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PHOTOS: The worst riots in Paris since 1968

December 03, 2018 09:01 IST

Paris for a third straight weekend witnessed violent protests leading to the arrests of more than 400 people and injuring 133.

In the past few days, masked rioters have torched cars, buildings and even a police headquarter, looted shops and clashed with police. On the other hand, security forces have fired stun grenades, tear gas shells and water cannon at protesters. 

The protest, now called as the ‘Yellow Vest Protest’, comes 18 months into French President Emmanuel Macron’s presidency. It has been named so because the participants are wearing fluorescent safety jackets that are kept in all cars in France. The protesters, “gilets jaunes” (yellow vests), reportedly have no real structure or leadership.

 

Here’s everything you need to know about the riots.

Photograph: Veronique de Viguerie/Getty Images

The ongoing protest started in response to French President Macron's new policy of fuel tax hike. Since then the protest has gathered momentum and taken aim at the high cost of living and wider dissatisfaction with Macron's presidency.  The ongoing unrest erupted on November 17. Since then, the protest has spread quickly via social media. There have been reports that in many places, protesters have been blocking roads and impeding access to shopping malls, factories and some fuel depots. 

Photograph: Benoit Tessier/Reuters

Destruction in Paris has been widespread. Protesters occupied the city centre and torched cars, smashed windows with clubs and axes. Protesters also set fire to cars and Christmas trees, hurled barricades at police, smashed up windows.

Photograph: Stephane Mahe/Reuters

Protesters also scrawled anti-Macron slogans on the Arc de Triomphe. The inside of the Arc de Triomphe was also ransacked, with a statue of Marianne - a symbol of the French republic - smashed and graffiti sprawled on the exterior. Protesters scrawled in big black letters: 'The yellow vests will triumph'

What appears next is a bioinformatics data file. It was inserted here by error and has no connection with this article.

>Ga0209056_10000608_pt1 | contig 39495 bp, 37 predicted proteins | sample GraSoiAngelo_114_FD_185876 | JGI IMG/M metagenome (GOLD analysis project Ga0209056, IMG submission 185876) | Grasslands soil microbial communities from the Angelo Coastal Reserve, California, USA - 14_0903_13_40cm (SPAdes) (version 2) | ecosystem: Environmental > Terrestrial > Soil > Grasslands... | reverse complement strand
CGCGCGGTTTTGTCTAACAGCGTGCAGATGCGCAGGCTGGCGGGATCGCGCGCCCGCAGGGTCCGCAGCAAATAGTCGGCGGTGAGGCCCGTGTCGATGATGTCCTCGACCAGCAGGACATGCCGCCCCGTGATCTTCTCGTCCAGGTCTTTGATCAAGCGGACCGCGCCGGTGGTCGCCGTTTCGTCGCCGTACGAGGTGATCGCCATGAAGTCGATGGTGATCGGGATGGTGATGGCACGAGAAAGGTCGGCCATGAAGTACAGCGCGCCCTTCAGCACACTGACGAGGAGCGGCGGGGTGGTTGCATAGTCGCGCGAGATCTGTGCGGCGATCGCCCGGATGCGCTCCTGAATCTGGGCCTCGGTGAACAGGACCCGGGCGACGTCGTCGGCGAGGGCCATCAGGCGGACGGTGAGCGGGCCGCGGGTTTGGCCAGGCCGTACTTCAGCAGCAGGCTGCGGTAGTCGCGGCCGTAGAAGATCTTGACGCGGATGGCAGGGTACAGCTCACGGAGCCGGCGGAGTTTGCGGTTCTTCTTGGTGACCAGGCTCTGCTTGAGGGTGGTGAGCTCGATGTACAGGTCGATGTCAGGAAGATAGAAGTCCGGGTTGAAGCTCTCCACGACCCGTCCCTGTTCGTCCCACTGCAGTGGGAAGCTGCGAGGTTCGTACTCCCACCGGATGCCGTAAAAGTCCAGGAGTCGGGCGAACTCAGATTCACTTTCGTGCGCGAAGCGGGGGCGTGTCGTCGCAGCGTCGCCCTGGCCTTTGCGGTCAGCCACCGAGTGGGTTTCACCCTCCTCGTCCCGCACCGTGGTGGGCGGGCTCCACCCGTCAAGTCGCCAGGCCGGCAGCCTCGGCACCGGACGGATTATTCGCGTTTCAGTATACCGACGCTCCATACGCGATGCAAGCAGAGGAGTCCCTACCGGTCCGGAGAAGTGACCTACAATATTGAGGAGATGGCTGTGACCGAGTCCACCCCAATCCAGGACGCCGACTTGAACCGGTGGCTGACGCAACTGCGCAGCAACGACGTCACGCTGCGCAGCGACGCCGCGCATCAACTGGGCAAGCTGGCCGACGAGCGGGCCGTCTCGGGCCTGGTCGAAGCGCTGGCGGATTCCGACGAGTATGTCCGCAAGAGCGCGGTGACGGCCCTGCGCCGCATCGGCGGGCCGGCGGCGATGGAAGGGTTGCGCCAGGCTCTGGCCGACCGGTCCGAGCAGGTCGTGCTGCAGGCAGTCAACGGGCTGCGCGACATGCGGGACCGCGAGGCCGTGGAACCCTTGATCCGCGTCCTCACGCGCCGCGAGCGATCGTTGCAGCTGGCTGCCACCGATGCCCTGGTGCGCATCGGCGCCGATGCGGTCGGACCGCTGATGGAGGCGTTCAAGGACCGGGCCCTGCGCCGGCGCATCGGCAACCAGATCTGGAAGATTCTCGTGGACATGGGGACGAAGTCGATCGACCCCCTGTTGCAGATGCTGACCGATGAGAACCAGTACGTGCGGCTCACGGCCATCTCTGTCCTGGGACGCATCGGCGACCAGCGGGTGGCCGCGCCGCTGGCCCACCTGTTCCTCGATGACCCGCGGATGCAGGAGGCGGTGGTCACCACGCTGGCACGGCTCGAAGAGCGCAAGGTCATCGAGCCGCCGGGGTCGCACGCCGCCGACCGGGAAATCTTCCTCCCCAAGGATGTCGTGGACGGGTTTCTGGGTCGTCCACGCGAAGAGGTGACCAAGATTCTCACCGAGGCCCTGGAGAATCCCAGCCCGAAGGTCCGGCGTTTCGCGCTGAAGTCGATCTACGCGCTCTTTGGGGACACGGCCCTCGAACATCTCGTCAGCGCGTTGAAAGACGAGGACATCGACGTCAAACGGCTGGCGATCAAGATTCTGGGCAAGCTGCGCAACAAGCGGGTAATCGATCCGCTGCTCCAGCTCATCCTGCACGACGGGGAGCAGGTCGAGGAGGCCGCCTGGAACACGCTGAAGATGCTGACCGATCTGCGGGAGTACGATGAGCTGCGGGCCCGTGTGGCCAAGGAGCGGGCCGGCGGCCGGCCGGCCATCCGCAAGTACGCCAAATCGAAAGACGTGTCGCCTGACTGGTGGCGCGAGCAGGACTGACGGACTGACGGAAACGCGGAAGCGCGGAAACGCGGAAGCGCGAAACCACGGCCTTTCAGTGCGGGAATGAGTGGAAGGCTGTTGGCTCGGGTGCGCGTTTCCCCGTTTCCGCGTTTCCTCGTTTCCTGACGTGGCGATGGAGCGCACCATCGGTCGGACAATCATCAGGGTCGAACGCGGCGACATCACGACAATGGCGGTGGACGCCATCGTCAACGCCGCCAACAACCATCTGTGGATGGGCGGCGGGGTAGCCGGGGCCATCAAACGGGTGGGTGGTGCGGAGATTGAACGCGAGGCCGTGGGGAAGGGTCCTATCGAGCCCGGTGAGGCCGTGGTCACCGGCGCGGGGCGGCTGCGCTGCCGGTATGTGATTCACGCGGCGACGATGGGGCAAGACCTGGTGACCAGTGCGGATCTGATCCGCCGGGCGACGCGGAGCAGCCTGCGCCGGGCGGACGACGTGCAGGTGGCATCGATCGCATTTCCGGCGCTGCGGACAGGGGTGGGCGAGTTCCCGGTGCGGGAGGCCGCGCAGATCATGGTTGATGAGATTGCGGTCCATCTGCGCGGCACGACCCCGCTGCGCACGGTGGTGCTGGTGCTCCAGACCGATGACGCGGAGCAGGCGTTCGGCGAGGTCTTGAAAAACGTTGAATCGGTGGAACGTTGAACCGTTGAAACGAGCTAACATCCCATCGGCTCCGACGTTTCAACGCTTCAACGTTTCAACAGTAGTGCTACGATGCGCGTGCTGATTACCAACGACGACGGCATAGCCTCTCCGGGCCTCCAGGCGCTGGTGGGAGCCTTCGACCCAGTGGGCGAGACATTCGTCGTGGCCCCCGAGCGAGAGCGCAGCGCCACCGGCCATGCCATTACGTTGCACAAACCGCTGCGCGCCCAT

Photograph: Benoit Tessier/Reuters

Protesters said the riots were the 'start of a revolution', in violence which echoed the near-revolution of 1968.

Photograph: Stephane Mahe/Reuters

While Paris has seen some ugly scenes in the past few days with police arresting over 400 people, the protest is not limited to the national capital. Unrest also erupted in several towns and cities across France, from Charleville Mezieres in the northeast to Marseille in the south. In the Riviera city of Nice trucks blocked access to the airport, and in the central town of Puy-en-Velay the police headquarters was set on fire, Reuters said in a report.

Photograph: Stephane Mahe/Reuters

The French government has faced difficulties dealing with the protesters as the movement has no real leadership and has not aligned itself with any political organisation.

Macron has sought to douse the anger by promising three months of nationwide talks on turning France into a low-carbon economy without penalising the poor.

He also vowed to slow the rate of increase in fuel taxes if international oil prices rise too rapidly but only after a tax hike due in January.

Photograph: Stephane Mahe/Reuters

There have been calls to declare a state of emergency or even send in the army to quell the violence.

A state of emergency would allow extra powers to the forces of law and order, ranging from stop-and-searches to carrying out raids on the homes of suspected rioters, amid calls for the army to be called in.

France last brought in a state of emergency in 2015, following terrorist attacks by Islamic State, which lasted until November 2017.

Photograph: Veronique de Viguerie/Getty Imagess

Macron has vowed that those responsible for the violence will pay for their actions.

"I will always respect disagreements, I will always listen to opposition but I will never accept violence."

He added that the violence had "nothing to do with the expression of legitimate anger" showed by peaceful protesters.

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